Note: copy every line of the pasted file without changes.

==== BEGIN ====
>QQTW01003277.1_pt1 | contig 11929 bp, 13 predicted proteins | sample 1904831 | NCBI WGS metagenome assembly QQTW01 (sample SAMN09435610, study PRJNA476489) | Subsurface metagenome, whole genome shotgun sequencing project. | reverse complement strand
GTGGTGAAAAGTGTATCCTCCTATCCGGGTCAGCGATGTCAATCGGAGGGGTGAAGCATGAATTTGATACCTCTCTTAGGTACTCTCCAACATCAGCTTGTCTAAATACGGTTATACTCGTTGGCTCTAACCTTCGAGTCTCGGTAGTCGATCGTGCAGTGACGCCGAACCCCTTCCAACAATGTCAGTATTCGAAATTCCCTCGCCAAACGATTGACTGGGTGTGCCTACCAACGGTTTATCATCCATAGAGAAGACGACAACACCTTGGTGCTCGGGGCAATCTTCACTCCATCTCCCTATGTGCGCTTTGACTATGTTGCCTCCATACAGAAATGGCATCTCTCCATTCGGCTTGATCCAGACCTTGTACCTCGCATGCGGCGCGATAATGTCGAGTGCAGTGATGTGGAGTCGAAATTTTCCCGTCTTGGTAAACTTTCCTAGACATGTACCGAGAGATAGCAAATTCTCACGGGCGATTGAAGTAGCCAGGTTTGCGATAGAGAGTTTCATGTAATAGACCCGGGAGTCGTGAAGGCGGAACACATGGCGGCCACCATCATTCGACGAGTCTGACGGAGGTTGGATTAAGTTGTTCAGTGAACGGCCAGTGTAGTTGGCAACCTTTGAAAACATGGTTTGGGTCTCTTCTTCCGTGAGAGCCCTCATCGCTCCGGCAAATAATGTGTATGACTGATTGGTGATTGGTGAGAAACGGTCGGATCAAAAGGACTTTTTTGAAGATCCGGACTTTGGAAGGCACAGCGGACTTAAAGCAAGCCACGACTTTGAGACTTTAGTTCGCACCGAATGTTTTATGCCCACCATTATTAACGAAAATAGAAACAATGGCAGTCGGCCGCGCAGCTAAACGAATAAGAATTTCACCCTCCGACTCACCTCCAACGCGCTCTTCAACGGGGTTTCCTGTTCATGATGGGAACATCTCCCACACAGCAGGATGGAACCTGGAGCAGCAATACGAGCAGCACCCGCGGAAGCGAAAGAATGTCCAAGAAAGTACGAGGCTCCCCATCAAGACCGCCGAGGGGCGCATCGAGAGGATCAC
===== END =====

>QQTW01003277.1_pt1 | contig 11929 bp, 13 predicted proteins | sample 1904831 | NCBI WGS metagenome assembly QQTW01 (sample SAMN09435610, study PRJNA476489) | Subsurface metagenome, whole genome shotgun sequencing project. | reverse complement strand
GTGGTGAAAAGTGTATCCTCCTATCCGGGTCAGCGATGTCAATCGGAGGGGTGAAGCATGAATTTGATACCTCTCTTAGGTACTCTCCAACATCAGCTTGTCTAAATACGGTTATACTCGTTGGCTCTAACCTTCGAGTCTCGGTAGTCGATCGTGCAGTGACGCCGAACCCCTTCCAACAATGTCAGTATTCGAAATTCCCTCGCCAAACGATTGACTGGGTGTGCCTACCAACGGTTTATCATCCATAGAGAAGACGACAACACCTTGGTGCTCGGGGCAATCTTCACTCCATCTCCCTATGTGCGCTTTGACTATGTTGCCTCCATACAGAAATGGCATCTCTCCATTCGGCTTGATCCAGACCTTGTACCTCGCATGCGGCGCGATAATGTCGAGTGCAGTGATGTGGAGTCGAAATTTTCCCGTCTTGGTAAACTTTCCTAGACATGTACCGAGAGATAGCAAATTCTCACGGGCGATTGAAGTAGCCAGGTTTGCGATAGAGAGTTTCATGTAATAGACCCGGGAGTCGTGAAGGCGGAACACATGGCGGCCACCATCATTCGACGAGTCTGACGGAGGTTGGATTAAGTTGTTCAGTGAACGGCCAGTGTAGTTGGCAACCTTTGAAAACATGGTTTGGGTCTCTTCTTCCGTGAGAGCCCTCATCGCTCCGGCAAATAATGTGTATGACTGATTGGTGATTGGTGAGAAACGGTCGGATCAAAAGGACTTTTTTGAAGATCCGGACTTTGGAAGGCACAGCGGACTTAAAGCAAGCCACGACTTTGAGACTTTAGTTCGCACCGAATGTTTTATGCCCACCATTATTAACGAAAATAGAAACAATGGCAGTCGGCCGCGCAGCTAAACGAATAAGAATTTCACCCTCCGACTCACCTCCAACGCGCTCTTCAACGGGGTTTCCTGTTCATGATGGGAACATCTCCCACACAGCAGGATGGAACCTGGAGCAGCAATACGAGCAGCACCCGCGGAAGCGAAAGAATGTCCAAGAAAGTACGAGGCTCCCCATCAAGACCGCCGAGGGGCGCATCGAGAGGATCAC